Between delivering packages and even successfully catching fish, it seems as though there is little that drones – or quadrocopters – can’t do these days. But what about building a bridge that can support two humans…autonomously?
In a new video YouTube video uploaded by programmer Federico Augugliaro, two drones use a high-precision motion capture system, a wireless communication network, and custom software executing sophisticated algorithms for estimation and control to build a rope footbridge without the aide of humans.
The experiment, which is just one of many performed by Augugliaro and a team of researchers at the Institute for Dynamic Systems and Control and Gramazio Kohler Research at ETH Zurich in Switzerland, is part of a larger body of research in aerial construction – field that “addresses the construction of structures with the aid of flying machines”:
“Spanning 7.4 m between two scaffolding structures, the bridge consists of nine rope segments for a total rope length of about 120 m and is composed of different elements, such as knots, links, and braids,” explains Augugliaro. “The rope used for these experiments is made out of Dyneema, a material with a low weight-to-strength ratio and thus suitable for aerial construction. Of little weight (7 g per meter), a 4 mm diameter rope can sustain 1300 kg.”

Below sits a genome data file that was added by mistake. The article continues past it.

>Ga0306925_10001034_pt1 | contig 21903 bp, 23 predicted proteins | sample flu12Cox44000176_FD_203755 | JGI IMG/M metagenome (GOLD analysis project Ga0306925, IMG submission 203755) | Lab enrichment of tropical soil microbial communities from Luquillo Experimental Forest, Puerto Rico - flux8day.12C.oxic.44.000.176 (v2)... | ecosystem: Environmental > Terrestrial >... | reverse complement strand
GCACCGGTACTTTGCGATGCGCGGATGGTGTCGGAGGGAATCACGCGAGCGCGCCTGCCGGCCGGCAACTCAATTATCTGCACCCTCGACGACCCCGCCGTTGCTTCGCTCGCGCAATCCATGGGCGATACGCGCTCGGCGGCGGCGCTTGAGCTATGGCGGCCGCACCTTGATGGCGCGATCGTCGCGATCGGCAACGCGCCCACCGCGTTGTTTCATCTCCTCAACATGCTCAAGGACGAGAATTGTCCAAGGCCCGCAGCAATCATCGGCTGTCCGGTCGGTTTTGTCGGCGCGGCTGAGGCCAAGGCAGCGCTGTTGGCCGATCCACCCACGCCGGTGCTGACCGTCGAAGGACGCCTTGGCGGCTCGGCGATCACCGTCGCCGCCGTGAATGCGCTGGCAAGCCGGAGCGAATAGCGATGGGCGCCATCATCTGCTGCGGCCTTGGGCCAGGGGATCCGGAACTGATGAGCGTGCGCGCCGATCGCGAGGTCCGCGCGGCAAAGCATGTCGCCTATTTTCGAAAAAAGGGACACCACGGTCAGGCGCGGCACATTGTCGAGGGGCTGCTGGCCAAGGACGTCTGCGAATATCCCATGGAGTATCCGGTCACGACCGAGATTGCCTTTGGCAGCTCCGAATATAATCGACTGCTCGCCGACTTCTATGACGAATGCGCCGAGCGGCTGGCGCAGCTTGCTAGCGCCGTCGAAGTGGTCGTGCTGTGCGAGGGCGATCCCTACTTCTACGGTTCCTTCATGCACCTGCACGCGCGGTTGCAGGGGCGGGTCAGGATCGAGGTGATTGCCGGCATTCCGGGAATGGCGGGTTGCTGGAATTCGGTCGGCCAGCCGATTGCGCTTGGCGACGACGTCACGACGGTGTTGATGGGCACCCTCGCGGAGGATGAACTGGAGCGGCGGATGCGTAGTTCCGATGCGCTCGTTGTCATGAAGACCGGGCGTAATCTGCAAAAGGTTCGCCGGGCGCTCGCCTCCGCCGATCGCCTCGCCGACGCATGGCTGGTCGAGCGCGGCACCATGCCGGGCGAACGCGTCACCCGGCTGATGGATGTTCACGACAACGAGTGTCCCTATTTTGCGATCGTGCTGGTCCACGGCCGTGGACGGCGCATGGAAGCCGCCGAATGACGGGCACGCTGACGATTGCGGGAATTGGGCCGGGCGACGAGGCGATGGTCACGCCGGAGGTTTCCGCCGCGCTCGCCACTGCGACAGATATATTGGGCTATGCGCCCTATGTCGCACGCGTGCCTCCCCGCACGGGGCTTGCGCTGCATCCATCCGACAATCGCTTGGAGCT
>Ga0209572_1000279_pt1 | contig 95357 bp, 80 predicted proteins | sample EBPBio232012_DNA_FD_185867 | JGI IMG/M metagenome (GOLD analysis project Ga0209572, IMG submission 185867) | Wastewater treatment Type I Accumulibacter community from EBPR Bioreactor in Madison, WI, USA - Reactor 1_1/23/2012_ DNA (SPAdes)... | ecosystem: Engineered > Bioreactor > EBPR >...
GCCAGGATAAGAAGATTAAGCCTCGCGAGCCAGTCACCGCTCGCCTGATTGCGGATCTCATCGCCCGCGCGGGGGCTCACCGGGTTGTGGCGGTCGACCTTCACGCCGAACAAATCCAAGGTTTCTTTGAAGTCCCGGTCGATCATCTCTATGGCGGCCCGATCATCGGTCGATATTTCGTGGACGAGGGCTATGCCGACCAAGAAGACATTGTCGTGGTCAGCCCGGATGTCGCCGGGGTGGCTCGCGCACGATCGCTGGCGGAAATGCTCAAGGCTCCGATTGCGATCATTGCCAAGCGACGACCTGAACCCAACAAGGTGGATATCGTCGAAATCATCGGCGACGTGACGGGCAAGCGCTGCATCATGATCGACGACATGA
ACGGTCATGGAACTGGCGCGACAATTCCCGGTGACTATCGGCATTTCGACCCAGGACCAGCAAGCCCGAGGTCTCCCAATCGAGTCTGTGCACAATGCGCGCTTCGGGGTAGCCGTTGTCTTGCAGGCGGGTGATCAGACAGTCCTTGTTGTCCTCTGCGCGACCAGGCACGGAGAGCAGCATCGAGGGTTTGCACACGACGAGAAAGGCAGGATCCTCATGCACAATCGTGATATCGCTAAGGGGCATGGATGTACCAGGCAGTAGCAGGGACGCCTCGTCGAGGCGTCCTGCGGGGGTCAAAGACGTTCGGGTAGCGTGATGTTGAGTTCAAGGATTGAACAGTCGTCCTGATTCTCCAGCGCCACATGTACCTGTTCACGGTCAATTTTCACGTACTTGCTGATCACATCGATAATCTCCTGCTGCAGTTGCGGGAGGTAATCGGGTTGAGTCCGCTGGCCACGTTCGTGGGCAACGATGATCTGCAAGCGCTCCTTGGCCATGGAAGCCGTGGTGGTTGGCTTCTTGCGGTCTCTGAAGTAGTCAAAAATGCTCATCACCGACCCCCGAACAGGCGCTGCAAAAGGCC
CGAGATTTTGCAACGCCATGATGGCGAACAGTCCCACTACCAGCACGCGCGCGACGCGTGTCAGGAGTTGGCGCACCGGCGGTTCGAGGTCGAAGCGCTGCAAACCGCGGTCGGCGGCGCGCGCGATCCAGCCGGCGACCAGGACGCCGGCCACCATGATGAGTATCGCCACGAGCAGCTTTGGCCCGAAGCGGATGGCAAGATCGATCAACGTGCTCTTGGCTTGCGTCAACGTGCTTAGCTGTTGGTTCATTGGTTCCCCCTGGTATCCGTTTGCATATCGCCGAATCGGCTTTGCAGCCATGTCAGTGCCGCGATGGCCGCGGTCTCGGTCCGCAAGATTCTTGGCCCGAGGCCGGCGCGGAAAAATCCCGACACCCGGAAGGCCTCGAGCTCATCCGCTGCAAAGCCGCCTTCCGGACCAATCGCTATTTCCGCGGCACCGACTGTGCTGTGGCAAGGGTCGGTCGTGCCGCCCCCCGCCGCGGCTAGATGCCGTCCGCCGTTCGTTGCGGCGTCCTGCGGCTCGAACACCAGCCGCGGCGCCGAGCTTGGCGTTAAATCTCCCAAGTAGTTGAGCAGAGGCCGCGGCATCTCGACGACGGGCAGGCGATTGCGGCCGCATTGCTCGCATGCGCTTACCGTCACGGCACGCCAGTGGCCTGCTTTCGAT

In order for the flying vehicles to feed the rope as they need it without getting tangled, they are each equipped with a spool that allows them to control the tension of the rope while deploying it.
Find out more about the ongoing efforts behind aerial construction from Augugliaro and his research team over at ETH Zurich.